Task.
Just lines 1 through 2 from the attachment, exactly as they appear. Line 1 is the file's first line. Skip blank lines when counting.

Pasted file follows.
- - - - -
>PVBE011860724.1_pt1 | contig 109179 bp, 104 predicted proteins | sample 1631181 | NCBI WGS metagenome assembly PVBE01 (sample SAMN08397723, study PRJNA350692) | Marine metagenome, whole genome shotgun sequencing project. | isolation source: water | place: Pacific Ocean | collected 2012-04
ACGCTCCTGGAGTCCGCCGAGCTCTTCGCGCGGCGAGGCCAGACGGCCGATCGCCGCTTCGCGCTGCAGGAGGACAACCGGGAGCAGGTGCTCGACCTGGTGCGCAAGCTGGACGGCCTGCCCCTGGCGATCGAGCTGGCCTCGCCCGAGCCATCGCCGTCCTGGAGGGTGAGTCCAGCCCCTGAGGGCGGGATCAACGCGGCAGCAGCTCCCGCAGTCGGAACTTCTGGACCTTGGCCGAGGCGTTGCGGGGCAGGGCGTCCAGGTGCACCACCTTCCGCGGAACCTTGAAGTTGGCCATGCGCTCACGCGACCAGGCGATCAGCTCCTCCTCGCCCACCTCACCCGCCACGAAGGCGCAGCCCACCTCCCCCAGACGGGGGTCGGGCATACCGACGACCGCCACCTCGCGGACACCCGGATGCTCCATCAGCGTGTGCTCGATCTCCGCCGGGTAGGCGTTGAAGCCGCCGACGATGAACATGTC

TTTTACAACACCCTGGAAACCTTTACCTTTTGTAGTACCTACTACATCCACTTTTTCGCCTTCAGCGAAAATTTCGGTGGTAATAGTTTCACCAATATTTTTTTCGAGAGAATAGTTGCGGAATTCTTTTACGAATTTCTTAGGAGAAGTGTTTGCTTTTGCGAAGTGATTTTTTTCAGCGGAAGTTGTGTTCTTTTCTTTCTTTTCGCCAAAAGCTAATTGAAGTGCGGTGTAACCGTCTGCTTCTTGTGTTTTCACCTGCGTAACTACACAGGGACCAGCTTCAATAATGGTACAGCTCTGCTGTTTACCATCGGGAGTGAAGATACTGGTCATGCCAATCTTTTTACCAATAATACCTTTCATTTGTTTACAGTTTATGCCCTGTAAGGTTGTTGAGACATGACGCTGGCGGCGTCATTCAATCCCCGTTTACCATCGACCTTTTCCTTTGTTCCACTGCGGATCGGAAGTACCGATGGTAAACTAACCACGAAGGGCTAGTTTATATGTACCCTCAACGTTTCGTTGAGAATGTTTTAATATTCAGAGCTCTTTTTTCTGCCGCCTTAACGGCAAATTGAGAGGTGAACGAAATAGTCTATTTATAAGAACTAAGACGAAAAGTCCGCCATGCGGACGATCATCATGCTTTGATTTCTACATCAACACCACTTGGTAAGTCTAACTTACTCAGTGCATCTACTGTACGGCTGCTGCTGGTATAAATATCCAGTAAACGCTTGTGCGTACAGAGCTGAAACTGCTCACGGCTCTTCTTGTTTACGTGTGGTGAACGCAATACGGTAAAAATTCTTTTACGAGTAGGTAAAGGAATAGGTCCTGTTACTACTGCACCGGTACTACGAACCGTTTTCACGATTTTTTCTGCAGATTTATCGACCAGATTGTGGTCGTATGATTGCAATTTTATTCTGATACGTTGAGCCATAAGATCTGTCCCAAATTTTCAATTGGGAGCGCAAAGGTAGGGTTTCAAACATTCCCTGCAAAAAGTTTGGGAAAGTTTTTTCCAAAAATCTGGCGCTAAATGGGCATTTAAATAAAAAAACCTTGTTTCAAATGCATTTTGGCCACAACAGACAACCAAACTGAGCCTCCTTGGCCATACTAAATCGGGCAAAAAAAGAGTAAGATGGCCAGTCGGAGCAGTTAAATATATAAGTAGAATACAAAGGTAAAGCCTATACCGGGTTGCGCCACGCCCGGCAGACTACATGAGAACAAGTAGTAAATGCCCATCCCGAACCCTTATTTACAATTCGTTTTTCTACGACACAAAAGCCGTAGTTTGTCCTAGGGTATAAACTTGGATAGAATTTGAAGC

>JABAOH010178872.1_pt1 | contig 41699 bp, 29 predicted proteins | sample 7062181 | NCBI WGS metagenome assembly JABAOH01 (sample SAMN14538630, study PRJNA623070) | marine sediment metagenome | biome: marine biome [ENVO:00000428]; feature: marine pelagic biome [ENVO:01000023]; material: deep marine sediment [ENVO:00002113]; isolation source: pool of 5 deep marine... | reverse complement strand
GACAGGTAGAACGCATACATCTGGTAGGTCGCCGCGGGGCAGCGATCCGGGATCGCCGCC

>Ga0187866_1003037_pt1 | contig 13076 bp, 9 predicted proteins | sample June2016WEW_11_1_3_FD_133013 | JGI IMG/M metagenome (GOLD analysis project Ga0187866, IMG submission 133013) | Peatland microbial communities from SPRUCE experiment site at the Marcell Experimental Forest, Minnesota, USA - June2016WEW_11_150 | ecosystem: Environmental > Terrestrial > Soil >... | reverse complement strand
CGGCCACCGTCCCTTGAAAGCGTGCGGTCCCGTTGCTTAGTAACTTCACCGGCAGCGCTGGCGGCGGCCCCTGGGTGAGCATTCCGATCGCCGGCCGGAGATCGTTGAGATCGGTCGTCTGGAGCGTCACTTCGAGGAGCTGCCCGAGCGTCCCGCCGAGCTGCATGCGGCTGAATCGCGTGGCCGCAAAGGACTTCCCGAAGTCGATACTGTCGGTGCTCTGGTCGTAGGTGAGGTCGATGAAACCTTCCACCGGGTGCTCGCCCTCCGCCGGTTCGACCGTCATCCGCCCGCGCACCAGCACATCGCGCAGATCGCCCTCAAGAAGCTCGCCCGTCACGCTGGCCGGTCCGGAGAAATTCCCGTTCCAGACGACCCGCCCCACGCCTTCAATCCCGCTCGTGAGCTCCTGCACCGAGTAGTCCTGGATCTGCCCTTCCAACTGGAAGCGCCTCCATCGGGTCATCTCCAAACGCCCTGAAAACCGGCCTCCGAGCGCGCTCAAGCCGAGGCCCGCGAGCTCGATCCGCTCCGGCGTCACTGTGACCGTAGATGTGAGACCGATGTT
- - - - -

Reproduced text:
>PVBE011860724.1_pt1 | contig 109179 bp, 104 predicted proteins | sample 1631181 | NCBI WGS metagenome assembly PVBE01 (sample SAMN08397723, study PRJNA350692) | Marine metagenome, whole genome shotgun sequencing project. | isolation source: water | place: Pacific Ocean | collected 2012-04
ACGCTCCTGGAGTCCGCCGAGCTCTTCGCGCGGCGAGGCCAGACGGCCGATCGCCGCTTCGCGCTGCAGGAGGACAACCGGGAGCAGGTGCTCGACCTGGTGCGCAAGCTGGACGGCCTGCCCCTGGCGATCGAGCTGGCCTCGCCCGAGCCATCGCCGTCCTGGAGGGTGAGTCCAGCCCCTGAGGGCGGGATCAACGCGGCAGCAGCTCCCGCAGTCGGAACTTCTGGACCTTGGCCGAGGCGTTGCGGGGCAGGGCGTCCAGGTGCACCACCTTCCGCGGAACCTTGAAGTTGGCCATGCGCTCACGCGACCAGGCGATCAGCTCCTCCTCGCCCACCTCACCCGCCACGAAGGCGCAGCCCACCTCCCCCAGACGGGGGTCGGGCATACCGACGACCGCCACCTCGCGGACACCCGGATGCTCCATCAGCGTGTGCTCGATCTCCGCCGGGTAGGCGTTGAAGCCGCCGACGATGAACATGTC